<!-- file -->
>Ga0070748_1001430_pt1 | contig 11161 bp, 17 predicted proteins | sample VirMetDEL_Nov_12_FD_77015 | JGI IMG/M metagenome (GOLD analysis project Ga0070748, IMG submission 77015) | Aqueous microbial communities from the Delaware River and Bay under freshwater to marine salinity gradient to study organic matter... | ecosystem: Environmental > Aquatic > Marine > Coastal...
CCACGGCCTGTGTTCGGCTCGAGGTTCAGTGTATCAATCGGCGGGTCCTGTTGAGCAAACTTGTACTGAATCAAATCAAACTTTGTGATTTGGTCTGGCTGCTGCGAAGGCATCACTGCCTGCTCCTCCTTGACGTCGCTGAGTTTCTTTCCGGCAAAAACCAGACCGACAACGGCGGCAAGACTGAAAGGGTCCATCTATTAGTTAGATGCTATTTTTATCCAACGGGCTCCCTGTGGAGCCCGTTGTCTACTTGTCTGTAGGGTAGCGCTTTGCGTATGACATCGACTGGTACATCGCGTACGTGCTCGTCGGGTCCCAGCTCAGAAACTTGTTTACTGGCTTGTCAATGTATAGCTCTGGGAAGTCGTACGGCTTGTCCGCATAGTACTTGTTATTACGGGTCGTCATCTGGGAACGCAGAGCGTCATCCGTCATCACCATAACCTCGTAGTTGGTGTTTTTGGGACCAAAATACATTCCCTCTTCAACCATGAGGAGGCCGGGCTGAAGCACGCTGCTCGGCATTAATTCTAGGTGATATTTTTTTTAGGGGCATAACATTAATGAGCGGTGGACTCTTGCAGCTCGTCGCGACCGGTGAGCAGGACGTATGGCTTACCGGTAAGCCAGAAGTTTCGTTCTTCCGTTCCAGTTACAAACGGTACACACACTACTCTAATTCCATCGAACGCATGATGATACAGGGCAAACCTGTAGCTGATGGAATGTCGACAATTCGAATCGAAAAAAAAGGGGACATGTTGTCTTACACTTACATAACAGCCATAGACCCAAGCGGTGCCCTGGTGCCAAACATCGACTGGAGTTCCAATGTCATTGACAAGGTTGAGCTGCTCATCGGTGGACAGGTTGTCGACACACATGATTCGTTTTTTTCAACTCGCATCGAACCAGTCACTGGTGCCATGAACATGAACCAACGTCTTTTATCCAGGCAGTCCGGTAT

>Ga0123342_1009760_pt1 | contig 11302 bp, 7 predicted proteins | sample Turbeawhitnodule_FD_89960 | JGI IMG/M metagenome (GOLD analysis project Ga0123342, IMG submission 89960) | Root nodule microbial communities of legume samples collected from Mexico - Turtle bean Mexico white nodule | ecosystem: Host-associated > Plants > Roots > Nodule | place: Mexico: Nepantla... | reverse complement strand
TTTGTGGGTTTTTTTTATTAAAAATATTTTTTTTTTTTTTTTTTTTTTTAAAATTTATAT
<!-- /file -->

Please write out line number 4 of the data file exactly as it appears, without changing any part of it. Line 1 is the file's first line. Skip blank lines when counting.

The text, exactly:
TTTGTGGGTTTTTTTTATTAAAAATATTTTTTTTTTTTTTTTTTTTTTTAAAATTTATAT